The CCC has invited the ELCA to accompany the church in Sichuan Province. Particular projects have been developed with Luzhou Church, in southeastern Sichuan. These include rural community development, health clinics, work with children with cerebral palsy, neonatal infant care, grassroots church worker training, and theological education.
The rolling hills and Great Wall of China
The May 2008 earthquake in Sichuan provided for an opportunity for Luzhou Church to extend its expertise to provide critical disaster relief. The ELCA, together with Taiwan Lutheran Church, has accompanied the church in Sichuan in assisting in the relief efforts and is committed to ongoing rebuilding and rehabilitation of churches and communities.
The church in Luzhou city responded to a disaster appeal for U.S. Midwest floods in 2008 by offering a financial gift. The gift of showing care and concern, and many prayers are ways in which the church in China accompanies the ELCA.
The ELCA has long related to the Amity Foundation by participating in three projects: the English Teachers program, which places teachers in various universities throughout the country; the Amity Rehabilitation Project, which assists children who have contracted polio; and the Drinking Water Project in Henan Province, near the area where ELCA predecessor missionaries lived and worked from 1890 through 1949.
The ELCA also works with Evergreen in community health and the Beijing International Christian Fellowship in outreach among international persons.
The ELCA also funds significant work through the Lutheran World Federation. The Lutheran World Federation (LWF) is a global communion of 140 churches (including the ELCA) and 68 million people that is grounded in a common Lutheran faith. The LWF provides space for Lutherans from around the world to share joys, challenges, and expertise as they seek the healing of the world. ELCA World Hunger funds help support the Department for World Service (DWS), the LWF’s relief and development arm, and the Department for Mission and Development (DMD), which focuses on holistic ministries through which churches participate in God’s mission to all creation.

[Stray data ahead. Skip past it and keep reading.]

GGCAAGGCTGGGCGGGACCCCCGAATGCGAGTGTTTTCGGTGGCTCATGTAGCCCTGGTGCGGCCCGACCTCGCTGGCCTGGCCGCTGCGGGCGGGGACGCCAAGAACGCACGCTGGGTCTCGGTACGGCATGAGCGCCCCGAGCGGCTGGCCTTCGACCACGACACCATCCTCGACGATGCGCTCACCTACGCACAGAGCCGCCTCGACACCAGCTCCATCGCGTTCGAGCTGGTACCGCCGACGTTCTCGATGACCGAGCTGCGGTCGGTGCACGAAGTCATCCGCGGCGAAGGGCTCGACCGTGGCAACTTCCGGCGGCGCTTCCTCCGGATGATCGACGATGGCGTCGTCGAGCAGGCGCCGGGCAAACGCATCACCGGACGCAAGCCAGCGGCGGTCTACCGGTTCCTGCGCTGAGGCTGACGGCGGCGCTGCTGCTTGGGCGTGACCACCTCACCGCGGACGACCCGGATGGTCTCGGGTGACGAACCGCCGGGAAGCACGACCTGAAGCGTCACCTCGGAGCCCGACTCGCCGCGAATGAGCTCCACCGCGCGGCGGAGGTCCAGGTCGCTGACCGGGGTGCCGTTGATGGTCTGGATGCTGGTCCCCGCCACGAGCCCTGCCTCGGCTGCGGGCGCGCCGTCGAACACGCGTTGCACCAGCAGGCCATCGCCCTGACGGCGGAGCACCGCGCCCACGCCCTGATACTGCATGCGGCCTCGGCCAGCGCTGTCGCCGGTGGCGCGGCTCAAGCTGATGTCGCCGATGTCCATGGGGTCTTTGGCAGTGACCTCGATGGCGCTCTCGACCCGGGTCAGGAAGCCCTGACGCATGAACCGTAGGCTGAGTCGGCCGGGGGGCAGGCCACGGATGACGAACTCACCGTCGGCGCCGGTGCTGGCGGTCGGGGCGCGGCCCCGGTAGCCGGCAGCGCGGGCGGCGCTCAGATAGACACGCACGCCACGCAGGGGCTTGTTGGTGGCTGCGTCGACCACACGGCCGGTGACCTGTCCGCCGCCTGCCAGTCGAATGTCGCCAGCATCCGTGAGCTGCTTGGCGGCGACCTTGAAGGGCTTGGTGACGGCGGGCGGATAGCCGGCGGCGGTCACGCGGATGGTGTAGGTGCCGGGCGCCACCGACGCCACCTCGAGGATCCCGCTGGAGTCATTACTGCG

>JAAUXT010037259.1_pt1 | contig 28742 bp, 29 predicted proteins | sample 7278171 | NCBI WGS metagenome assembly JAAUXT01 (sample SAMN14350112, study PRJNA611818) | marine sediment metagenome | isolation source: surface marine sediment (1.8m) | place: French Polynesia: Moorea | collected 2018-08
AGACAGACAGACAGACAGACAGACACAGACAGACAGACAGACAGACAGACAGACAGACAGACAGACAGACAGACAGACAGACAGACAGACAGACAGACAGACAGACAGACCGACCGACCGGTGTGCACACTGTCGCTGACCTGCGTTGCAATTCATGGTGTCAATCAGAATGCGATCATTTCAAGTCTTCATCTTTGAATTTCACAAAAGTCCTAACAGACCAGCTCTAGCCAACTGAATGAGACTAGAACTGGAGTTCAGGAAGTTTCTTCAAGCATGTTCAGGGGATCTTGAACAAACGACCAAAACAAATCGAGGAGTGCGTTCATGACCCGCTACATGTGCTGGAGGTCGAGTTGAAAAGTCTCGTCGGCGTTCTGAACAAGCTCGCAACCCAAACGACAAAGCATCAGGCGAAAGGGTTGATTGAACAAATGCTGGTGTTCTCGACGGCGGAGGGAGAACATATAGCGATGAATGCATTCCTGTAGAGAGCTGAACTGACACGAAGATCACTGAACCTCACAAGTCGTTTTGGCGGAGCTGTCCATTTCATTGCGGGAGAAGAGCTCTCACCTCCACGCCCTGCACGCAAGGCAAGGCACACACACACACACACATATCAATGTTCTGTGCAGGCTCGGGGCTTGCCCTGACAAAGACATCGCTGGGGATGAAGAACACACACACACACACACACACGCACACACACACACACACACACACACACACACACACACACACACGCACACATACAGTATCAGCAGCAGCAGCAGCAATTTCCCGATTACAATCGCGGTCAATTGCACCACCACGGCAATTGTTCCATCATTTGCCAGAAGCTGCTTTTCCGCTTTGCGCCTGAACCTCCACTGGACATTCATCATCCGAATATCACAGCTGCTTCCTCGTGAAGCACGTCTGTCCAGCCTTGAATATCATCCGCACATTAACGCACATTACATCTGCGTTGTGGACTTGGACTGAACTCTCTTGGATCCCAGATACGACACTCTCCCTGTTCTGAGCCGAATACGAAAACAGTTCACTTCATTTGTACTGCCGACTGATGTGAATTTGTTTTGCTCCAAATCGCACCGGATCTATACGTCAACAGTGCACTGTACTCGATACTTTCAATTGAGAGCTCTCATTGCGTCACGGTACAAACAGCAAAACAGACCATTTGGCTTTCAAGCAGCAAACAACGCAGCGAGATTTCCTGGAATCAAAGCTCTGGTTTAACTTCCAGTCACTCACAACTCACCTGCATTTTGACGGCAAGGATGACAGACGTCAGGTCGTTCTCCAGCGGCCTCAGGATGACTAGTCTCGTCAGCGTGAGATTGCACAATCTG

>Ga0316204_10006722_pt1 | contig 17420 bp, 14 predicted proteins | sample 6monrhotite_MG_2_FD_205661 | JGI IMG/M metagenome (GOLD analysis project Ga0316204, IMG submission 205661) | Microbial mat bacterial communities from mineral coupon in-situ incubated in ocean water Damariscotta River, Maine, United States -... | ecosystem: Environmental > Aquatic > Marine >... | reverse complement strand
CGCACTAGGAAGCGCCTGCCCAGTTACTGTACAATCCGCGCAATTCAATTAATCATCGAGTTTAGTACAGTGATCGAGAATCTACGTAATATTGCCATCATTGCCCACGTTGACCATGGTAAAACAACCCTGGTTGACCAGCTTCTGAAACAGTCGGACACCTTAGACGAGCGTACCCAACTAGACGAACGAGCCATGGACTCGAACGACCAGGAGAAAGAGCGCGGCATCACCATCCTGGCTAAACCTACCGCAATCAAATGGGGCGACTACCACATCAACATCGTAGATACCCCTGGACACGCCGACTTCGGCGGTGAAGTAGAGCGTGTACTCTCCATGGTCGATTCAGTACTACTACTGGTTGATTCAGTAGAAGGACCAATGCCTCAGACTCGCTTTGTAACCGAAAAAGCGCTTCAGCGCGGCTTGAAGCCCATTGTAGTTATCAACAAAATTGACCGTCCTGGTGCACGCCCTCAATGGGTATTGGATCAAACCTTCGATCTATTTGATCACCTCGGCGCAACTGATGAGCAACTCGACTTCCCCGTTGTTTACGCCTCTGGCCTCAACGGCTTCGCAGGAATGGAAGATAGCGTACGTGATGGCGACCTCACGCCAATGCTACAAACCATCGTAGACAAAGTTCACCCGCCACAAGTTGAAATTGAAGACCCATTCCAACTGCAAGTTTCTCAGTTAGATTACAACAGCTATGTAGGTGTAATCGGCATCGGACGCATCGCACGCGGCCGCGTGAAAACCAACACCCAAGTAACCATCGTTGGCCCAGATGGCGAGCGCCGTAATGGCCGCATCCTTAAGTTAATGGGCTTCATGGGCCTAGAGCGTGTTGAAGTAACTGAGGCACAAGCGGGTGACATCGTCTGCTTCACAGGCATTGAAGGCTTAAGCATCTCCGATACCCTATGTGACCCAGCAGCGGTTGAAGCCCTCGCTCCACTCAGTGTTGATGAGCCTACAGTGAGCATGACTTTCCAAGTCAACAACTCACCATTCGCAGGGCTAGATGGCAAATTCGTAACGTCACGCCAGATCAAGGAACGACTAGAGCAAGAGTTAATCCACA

Though there are no Lutheran churches in China, ELCA funds help support initiatives through LWF, such as:
- Coordination of Mekong Mission Initiatives
- Leadership and training events
ELCA funds also support Church World Service (CWS), which works in China. Supported by 36 denominations, including the ELCA, CWS is a U.S.-based ecumenical organization that works with partners to eradicate hunger and poverty and to promote peace and justice around the world. ELCA World Hunger funds help support CWS initiatives. With CWS support, long-time companion the Amity Foundation is assisting 20,000 families affected by the May 2008 earthquake, with non-food items and psychosocial care, construction of 500 houses, two primary schools, and five village clinics, and repair of 20 water systems.
China: the context which the church and Christians serve
Although still a one-party, Communist state, China’s opening toward the world was dramatic following Mao’s death and the formalization of relationships with the US in 1979. Almost 1.3 billion people live in China. They speak numerous languages. Mandarin Chinese is the official language. While the country is officially atheist, the four prominent religions are Taoism, Buddhism, Islam and Christianity (1-3 %).
Foreign investment and loan assistance programs are helping China to have perhaps the highest GDP growth rates in the region. Recent predictions gave it a 9% growth rate. China has established trading relationships with the US and Japan and is constructing free enterprise zones. Modernization through upgrading its railway system and the construction of the world’s largest public works project, Three Gorges Dam (scheduled to be completed by 2009) along with modernization of its military is in progress.
Balancing modernization with such environmental concerns as air and water pollution, water shortages, desertification, acid rain, deforestation and loss of agricultural land is a difficult problem for China.
For more information on China, type "China" into an online search engine or visit these links: